Toe in the water: naming the camel

And so, saturday, and the most important question of all. What to call it: my bits; my new lady part?

The debate kicked off fairly prematurely on Facebook amongst various female friends. In the blue corner the reactionary, the boisterous and the latest wave of feminists leapt in with the c-word. Which seems like as good a place as any to retell a slightly less than respectful religious joke:

His Holiness the Pope – for it is He! – is sat frowning one saturday afternoon over the weekend crossword. “Cardinale!”, he calls out. “Four letters. Female part. Ending in U-N-T”.

“Easy, your Holiness. That would be ‘aunt'”.

“Ah”. The Pope leans forward and carefully erases the first letter of his answer…

Well: I liked it.

More clinically, another friend volunteers “vagina” – only to be pedantically put right by someone who knows the anatomical difference between vagina and vulva.

“Fanny” has legs – though loses some points by the fact that my predictive texting rewrites it as “danny”. (Though for some odd reason, my phone also transliterates “cunt” to “fibre”. Huh?

Grasping at straws now, Andrea and Eleanor slip in with a flurry of ever more obscure terms. Poonanny, coochie, hooha​a and bearded oyster are followed shortly after by lady garden, foofoo and kebab.

I think i am even more confused than when we started, and therefore, a propos of nothing – and certainly lacking all sense of decorum – i volunteer the following scurrilous song, and await suggestions.
Camel Toe Song by Beaglefly


P.S., i wonder, in the end, if its not simply a matter of generation and place. I don’t mind the c-word, but dislike the shock it tends to bring along with it. Perhaps i will soon be learning a range of terms.


10 Responses so far »

  1. 1

    David Gerard said,

    I did give a friend a “Congratulations on your new cunt!” card after her op …

    • 2

      eclectic chicken said,

      I covered most bases with my card to jane… it read ‘cuntgratulations on your fannytastic new vagina’ (and it was pink and sparkly) 🙂

  2. 3

    kathz said,

    If you are worried about the abusive connotations of the c-word (which I shall follow you in not writing out in full), have you thought of mediaeval versions, such as queynte (which appears in Chaucer and later mutates into quaint – you can check the curious etymology) or the slightly later cunny?

  3. 4

    julian said,

    “Cunny” I associate with poorly written internet “erotica.” Yuck.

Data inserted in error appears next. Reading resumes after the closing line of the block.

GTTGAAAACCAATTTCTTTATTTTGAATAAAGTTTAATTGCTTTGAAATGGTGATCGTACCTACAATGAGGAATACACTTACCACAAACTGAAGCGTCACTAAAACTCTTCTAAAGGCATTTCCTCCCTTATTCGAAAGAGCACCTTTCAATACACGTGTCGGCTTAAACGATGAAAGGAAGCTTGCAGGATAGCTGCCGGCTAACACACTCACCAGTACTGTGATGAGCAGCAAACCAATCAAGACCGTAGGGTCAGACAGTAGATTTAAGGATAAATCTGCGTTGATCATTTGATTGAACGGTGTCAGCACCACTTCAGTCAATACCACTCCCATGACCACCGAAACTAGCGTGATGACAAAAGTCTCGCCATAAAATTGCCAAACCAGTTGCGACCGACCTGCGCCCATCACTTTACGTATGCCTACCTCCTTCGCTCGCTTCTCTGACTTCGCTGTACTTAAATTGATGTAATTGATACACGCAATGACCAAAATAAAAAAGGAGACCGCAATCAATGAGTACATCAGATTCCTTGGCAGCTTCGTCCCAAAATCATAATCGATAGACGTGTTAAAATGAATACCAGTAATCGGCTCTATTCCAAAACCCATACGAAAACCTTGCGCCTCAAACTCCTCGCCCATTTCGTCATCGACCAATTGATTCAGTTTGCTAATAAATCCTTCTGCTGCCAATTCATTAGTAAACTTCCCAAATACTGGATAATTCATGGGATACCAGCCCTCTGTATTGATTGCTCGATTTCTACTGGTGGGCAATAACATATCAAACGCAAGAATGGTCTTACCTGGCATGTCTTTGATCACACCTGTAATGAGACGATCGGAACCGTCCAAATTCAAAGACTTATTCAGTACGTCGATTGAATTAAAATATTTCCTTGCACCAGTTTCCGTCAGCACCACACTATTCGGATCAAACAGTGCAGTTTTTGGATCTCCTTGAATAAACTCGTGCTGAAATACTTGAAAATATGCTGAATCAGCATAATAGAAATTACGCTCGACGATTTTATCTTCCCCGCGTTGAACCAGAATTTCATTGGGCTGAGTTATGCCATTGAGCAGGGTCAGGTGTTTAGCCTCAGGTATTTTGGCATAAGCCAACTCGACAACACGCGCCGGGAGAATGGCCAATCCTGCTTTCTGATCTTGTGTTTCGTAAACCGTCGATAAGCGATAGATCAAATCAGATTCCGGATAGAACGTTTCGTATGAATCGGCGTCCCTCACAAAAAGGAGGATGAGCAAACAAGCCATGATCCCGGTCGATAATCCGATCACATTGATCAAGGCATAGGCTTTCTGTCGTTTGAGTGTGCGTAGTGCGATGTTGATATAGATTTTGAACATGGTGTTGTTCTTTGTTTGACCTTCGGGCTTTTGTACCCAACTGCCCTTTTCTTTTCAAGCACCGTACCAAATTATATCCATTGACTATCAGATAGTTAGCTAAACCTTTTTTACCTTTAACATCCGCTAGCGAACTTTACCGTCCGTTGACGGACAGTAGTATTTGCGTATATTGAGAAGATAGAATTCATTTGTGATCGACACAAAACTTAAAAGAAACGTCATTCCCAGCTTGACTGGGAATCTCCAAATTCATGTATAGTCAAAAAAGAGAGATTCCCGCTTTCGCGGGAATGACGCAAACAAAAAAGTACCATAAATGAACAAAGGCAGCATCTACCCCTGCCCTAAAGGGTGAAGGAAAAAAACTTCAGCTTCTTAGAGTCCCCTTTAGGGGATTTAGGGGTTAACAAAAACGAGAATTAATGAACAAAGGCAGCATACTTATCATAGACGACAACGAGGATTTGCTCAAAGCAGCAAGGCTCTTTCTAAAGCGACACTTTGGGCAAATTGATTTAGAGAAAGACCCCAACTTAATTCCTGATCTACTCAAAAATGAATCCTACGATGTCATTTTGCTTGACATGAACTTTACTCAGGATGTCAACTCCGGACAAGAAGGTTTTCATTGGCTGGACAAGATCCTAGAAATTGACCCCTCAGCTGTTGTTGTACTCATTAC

I use the rude term, but the terms I’ve known other women use for theirs include ladybits, business, tuppenny, foo and (bizarrely) “my frill.”

  4. 5

    kathz said,

    “Cunny” in that form goes back to at least the 17th century so well before the internet – and I once came across a good poem but can’t recall it. Before then “coney” was also used (meaning rabbit as well) but tends to have derogatory connotations. I can’t stand “tuppenny” personally – I find it far too twee – but it’s probably a matter of where and when terms are first encountered.

  5. 6

    janefae said,

    was reminded tonight of two nice italian words used in this context; “la fica” (fig) and “farfallina” (butterfly.


  6. 10

    debzf said,

    loved the song – had me in fits – hmm what to call lady bits is a problem i face in my job, minnie is one used a fair bit, also mary , tho am not so keen on that one, ‘under carriage’ is a bit of a mouthful (!) , but utterly harmless, i personally quite like ‘flange’ but it has engineering connotations so maybe not quite appropriate – call it what you will – a name will appear when u are least expecting it!!

Comment RSS · TrackBack URI

Leave a Reply

Fill in your details below or click an icon to log in: Logo

You are commenting using your account. Log Out / Change )

Twitter picture

You are commenting using your Twitter account. Log Out / Change )

Facebook photo

You are commenting using your Facebook account. Log Out / Change )

Google+ photo

You are commenting using your Google+ account. Log Out / Change )

Connecting to %s

%d bloggers like this: